The Right People is a new interview/podcast series where we engage with individuals who are involved closely with the broader Right ecosystem. In this installment, we interview Prof Ramesh Rao.
Ramesh N Rao, Associate Chair, Department of Communication, Columbus State University, reads into the ideological battles being played out in India’s socio-political scene, how social media has empowered the marginal voices and the need to remain attentive to the defamation campaigns run by the Left. Edited excerpts from a spirited email conversation with Antara Das:
Q: As a career academic in the US not sympathetic to the left, what have been some of the most outstanding challenges that you have faced?
A: I have voted for the Democratic Party candidates since I became a citizen of the US. I grew up in India under statist/Nehruvian dispensations. I am for gun control. I am for gay rights. I am passionate about saving and protecting the Earth. And, I pray both to Saraswati and to Lakshmi. So, to say that I am not sympathetic to the left or liberals would be to fall into the trap manufactured by my leftist academic colleagues, and their tribal identities and membership in specific groups.
While I don’t get to sup at the leftist high table, there are also advantages of not belonging to these groups in that I don’t have to mindlessly sign on to their various petitions against the BJP or the RSS or other Hindu-affiliated ‘villains’.
Q: Any challenge to the dominant leftist discourse always runs up against a targeted campaign of defamation and shunning. What are the possible ways of countering this well-oiled propaganda machinery?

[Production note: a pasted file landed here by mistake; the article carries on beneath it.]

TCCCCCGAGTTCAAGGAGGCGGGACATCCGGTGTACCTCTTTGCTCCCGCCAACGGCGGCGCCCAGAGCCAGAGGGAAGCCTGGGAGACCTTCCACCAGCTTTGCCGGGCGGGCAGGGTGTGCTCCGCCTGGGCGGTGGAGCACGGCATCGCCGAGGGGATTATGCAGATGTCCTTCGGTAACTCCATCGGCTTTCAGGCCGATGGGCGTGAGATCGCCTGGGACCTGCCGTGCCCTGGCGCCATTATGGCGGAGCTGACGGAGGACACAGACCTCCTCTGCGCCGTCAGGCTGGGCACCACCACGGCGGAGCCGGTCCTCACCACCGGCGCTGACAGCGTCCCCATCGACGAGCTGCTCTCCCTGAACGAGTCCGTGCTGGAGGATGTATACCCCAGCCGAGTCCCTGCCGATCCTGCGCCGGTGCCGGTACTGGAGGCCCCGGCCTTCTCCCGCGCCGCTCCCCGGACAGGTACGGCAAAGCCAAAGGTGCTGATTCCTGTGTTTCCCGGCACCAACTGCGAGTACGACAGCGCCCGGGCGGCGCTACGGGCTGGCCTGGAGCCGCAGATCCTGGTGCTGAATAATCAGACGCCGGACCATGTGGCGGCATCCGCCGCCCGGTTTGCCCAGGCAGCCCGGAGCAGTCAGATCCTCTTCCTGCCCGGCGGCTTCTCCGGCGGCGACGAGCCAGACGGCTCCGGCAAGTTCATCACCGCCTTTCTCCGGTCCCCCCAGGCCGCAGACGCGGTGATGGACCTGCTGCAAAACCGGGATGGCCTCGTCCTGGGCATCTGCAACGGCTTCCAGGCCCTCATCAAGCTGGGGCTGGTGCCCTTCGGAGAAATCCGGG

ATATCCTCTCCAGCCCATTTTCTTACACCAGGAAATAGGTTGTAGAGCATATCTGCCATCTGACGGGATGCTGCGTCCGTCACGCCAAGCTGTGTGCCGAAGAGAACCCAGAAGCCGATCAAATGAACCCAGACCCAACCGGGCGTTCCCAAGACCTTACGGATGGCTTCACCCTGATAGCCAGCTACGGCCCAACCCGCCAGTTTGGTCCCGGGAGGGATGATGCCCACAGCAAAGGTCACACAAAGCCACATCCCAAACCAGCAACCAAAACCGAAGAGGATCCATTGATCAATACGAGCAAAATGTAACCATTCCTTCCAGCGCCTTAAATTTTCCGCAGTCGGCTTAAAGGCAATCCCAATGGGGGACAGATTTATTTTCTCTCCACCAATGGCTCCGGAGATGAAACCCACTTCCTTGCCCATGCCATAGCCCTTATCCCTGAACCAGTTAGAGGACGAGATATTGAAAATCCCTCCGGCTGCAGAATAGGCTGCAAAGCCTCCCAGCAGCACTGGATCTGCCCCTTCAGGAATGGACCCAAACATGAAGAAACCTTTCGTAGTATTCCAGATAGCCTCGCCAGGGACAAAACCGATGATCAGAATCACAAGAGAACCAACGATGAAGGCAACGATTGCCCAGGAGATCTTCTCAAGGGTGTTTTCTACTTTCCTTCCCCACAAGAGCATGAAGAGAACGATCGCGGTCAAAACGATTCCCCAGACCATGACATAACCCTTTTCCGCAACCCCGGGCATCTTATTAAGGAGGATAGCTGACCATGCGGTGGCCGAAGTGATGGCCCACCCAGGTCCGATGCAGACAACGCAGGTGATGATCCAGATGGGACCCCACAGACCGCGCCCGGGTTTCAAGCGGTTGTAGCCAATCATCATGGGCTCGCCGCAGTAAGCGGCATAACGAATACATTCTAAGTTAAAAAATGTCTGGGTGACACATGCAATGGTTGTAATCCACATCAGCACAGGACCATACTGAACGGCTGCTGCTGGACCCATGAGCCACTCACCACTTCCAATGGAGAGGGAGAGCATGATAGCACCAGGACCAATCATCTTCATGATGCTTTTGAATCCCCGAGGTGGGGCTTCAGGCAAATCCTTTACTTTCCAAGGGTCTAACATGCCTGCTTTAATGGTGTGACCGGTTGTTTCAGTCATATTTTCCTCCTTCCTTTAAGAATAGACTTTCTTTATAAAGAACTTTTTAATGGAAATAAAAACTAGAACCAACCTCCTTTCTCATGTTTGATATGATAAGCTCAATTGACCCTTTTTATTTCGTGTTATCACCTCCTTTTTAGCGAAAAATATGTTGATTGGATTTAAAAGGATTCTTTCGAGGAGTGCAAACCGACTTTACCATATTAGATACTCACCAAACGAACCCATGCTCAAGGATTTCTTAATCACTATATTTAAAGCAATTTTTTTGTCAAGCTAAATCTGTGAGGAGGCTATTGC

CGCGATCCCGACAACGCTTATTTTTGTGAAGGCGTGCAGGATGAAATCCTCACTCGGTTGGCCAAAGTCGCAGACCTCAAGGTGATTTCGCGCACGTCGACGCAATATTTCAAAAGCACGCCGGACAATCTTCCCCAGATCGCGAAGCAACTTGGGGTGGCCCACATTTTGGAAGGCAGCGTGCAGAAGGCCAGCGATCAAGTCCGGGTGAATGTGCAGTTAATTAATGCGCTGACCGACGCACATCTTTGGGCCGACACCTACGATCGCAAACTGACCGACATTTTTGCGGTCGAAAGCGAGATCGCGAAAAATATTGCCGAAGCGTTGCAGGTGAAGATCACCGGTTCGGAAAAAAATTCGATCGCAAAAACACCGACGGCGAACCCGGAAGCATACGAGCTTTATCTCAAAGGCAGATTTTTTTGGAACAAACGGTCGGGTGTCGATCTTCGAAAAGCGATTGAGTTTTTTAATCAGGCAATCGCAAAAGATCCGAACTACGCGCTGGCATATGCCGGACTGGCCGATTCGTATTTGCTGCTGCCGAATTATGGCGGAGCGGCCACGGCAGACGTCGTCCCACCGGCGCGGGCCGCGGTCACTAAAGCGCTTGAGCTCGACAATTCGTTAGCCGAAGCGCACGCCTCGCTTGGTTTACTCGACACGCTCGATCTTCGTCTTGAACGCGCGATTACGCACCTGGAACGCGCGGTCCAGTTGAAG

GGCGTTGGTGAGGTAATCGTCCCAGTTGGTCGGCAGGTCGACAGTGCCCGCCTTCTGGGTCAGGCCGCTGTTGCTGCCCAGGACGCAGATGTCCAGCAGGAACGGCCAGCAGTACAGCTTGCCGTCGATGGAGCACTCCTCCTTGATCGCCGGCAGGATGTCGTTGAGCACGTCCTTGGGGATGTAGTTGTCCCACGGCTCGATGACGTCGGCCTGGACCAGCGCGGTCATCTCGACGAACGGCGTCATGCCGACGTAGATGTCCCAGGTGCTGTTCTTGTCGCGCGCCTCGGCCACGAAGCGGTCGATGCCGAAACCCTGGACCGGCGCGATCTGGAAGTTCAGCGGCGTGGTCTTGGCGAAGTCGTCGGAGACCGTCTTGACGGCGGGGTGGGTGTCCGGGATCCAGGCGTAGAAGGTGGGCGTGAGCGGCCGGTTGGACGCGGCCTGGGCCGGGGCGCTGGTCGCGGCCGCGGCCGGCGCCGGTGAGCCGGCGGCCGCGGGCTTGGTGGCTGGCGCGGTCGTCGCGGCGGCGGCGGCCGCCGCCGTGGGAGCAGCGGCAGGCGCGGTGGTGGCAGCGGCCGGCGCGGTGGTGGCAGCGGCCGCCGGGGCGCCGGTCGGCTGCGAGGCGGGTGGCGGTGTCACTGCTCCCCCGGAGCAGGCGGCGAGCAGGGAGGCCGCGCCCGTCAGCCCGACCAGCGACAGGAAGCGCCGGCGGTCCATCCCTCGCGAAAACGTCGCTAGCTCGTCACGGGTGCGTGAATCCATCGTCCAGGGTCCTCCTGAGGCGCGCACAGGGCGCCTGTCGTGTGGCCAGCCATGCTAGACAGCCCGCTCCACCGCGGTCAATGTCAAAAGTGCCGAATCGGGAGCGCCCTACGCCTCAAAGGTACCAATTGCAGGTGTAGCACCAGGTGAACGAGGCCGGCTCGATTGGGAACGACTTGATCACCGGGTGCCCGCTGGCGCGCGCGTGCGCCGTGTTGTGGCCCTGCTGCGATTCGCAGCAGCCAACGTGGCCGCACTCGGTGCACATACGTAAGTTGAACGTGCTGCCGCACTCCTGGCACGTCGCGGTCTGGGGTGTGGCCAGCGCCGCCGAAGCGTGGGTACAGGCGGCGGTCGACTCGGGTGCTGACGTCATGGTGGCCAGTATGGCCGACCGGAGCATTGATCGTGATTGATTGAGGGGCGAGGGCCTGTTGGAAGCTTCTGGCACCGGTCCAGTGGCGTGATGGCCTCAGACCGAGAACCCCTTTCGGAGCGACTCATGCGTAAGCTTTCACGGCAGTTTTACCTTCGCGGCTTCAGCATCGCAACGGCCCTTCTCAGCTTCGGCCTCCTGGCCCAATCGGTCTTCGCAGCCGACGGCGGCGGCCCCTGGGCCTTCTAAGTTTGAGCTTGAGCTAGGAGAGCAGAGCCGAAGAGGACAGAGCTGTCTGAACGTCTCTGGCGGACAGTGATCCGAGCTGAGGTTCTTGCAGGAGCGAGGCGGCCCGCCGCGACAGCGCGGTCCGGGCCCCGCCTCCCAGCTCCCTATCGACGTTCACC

A: The so-called left-liberal groups, though comprising a small section of the populace, have had the use of ideologies crafted in the West. They have learned to use them skilfully, ensuring that those challenging them would never be permitted to enter the battle arena. It is so in the US, and in Europe, as it is in India.
A Brown University professor bemoaned, recently, about ‘McCarthy like witch hunts’ that make free and open discussion about issues almost impossible in American universities. It is the same in British universities, and we know that Dr. Koenraad Elst was black-balled by his colleagues in Belgium for the work he has done on Hindus, the Sangh, etc.
Their fortresses were difficult to breach until social media began to open new frontiers. It may take a few years to see real progress but the battle is on. Meanwhile, one has to continue to be attentive to the shunning and defamation campaigns. Left activists are energetic, disciplined, and have vast resources, including the use of gullible graduate students to do some of their political dirty work.
Q: Your field of specialisation is communication. Is it possible, in your experience, to introduce students to ideas that do not lie within the strictly defined limits of Marxist or postmodern critical thought?
A: Sure, yes. In fact, till the 1980s there was a deep divide between scholars doing quantitative research (coming from a psychology/social psychology background) and those doing qualitative research (coming from an anthropology/ethnography background). Those doing qualitative research were not happy at the dominance of the social science/behaviourist approach to the study of human behaviour/communication.
The third group of scholars in the communication field are trained in what you would call the Marxist/critical approaches (including feminist theories). In the communication field, as in some other social science departments, the work is a little less ideological (compared to other departments in the humanities and social sciences).
This is because some of the well-established departments in the big research schools continue to maintain a grip on studying human behaviour and communication using quantitative methods. Marxist and critical approaches do provide some interesting and intellectually stimulating analyses of the human condition, but as they say, the proof of the pudding is in the eating.